By Kate Dewmartin
Foraging for food was a necessity for human survival, so it makes sense that the instinct is strong in us, even now in these unreal Tesco times. The wild food movement is certainly gathering momentum; foraging walks and bushcraft experiences take place every weekend across the UK.
Jade greets us dressed in beautiful mauves and carrying her foraging basket. Jade is a gentle teacher, passionate and knowledgeable. The day has been well planned and the setting is perfect; shimmery straight pines tower above us; a warm breeze and just a few spots of rain refresh the air.
Within minutes I feel I have gained something valuable; a small nugget of knowledge which I want to hold onto - these keep on coming throughout the day. Jade covers a lot of ground (in every way) and soon I am busy taking notes and photographing every part of this enthralling journey.
There is wood sorrel, that humble but oh so zesty leaf that delights the taste buds whilst cleaning the kidneys. Blackberry leaf, which tastes astonishingly like coconut (if you chew long enough); rose bay willow herb or ‘fireweed’, the bain of gardeners, but produces a sweet pink cordial and tastes great in salads (also a powerful laxative when juiced).
We discover ground elder, which can be used a bit like parsley, pig nuts, and wild clover, which we learn is a natural hormone balancer; raising or lowering oestrogen levels according to need.
For morning break we drink fresh brewed Nettle, Cleavers and Lemon-balm tea whilst swatting up on the morning’s finds, laid out and labelled by Jade.
Back on the trail the woods open out into the valley where clouds of yellow Gorse brighten the view. Reactions to the gorse petals are varied with comments of “Mm honey” and “Ugh, Cod Liver Oil!” as we sample the different bushes. The similar looking Broom flowers are delectable in my view, tasting just like fresh baby pea pods.
Herb Robert is discovered on a bank and we discuss the oxygenating properties of this astonishing plant. Valerian root is another find, helpful for insomniacs if you are careful with the dosage (deadly if you are not). Jade picks masses of nettles with her bare hands, explaining that the stings are helpful for circulation and conditions such as arthritis and rheumatism. I make a note to tell my Mum. Jade explains that nature often provides medicine; the UK abounds with plants that are good for colds and circulatory problems - if you know what you are looking for.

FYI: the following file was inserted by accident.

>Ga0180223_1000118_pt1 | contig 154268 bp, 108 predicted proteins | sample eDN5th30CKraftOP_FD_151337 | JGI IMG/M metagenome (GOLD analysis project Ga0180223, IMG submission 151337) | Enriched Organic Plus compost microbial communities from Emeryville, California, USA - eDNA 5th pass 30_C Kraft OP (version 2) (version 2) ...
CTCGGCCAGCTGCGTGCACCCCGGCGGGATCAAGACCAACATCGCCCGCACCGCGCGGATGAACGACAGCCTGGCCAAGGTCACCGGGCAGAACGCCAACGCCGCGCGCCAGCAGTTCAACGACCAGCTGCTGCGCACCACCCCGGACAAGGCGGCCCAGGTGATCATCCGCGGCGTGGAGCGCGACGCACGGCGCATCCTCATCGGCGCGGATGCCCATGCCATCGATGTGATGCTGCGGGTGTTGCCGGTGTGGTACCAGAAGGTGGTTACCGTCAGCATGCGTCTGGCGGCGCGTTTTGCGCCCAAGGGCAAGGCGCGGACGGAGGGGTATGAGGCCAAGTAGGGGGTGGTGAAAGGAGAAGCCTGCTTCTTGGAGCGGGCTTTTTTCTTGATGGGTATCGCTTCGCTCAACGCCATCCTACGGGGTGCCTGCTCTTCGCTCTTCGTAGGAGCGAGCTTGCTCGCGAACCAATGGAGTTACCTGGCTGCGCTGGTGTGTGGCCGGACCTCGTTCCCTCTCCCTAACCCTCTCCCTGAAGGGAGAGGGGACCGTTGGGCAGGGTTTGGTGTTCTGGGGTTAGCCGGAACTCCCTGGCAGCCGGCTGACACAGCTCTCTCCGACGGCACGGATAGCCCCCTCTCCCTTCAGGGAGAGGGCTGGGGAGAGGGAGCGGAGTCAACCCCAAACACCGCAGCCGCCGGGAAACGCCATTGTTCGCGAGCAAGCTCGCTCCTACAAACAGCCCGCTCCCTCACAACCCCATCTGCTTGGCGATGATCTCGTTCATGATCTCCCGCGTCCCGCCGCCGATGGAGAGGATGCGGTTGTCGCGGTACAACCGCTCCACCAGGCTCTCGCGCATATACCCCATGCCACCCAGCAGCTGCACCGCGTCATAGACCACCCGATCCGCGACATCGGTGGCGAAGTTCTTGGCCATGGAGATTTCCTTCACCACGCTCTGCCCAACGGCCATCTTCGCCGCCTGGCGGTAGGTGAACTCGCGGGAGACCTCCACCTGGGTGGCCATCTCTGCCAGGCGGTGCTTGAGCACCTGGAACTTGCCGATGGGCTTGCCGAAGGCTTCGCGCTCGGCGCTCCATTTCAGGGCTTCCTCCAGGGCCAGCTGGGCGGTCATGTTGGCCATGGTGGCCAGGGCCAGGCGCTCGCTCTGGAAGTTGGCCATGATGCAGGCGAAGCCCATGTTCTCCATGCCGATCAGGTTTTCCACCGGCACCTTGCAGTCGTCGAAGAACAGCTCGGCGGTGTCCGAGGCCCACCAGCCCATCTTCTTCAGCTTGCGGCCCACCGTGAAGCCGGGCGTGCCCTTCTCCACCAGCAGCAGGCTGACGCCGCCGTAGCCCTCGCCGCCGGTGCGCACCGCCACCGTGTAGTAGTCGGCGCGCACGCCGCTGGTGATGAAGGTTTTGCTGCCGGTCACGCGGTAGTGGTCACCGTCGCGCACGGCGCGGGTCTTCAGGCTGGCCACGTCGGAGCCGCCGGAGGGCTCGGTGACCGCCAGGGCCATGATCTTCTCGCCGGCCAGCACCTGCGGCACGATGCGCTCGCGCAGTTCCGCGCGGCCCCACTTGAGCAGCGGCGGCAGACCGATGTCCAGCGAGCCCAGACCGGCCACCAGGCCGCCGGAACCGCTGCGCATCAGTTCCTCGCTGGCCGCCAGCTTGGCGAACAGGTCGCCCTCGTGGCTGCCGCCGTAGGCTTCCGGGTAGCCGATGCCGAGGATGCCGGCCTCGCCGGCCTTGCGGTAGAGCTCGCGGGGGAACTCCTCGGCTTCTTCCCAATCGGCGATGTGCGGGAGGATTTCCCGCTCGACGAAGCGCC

Lunch is in a cottage in the grounds and it’s a three course feast of ground elder soup with Celandine flowers, wild garlic and nettle pesto with a foraged salad, Ribwort plantain seed-heads and petals, fried Hogweed shoots, wild garlic dolmades (a bit like sushi) and a dessert of gorse flower & bilberry compote. So distractingly delicious that I forget to take any photos.
Back outside the sun has come out in force as we stroll across a meadow
and up into ‘Cavern Cascade’, where the water pounding through a hole in the rocks makes a highly oxygenated rest-point. It’s a lovely friendly group and we discuss food, lifestyle, our work, global warming, kids and travel. Thrillingly, Bruce Parry from the BBC series Tribe and Amazon is along and just as interesting and lovely in real life as on our screens.
The day finishes with a glass of natural spring water and a bask in the sunshine. It’s been an incredible day and I feel full of wellbeing and enthusiasm for what we’ve learned as I drive home towards Cardigan.
Jade has mentioned some coastal foraging walks planned on the Poppit Estuary or at Cwmtidi Beach and I’ll be looking out for those. Meanwhile I'm off to pick some wild garlic I've spotted nearby to have for my tea!
Foraging and wild food walks and courses are running throughout the year - full details here.
NB: Jade recommended this site for identifying and checking the dosage of all plants - remember many plants are deadly so please do not try this at home unless you know you know!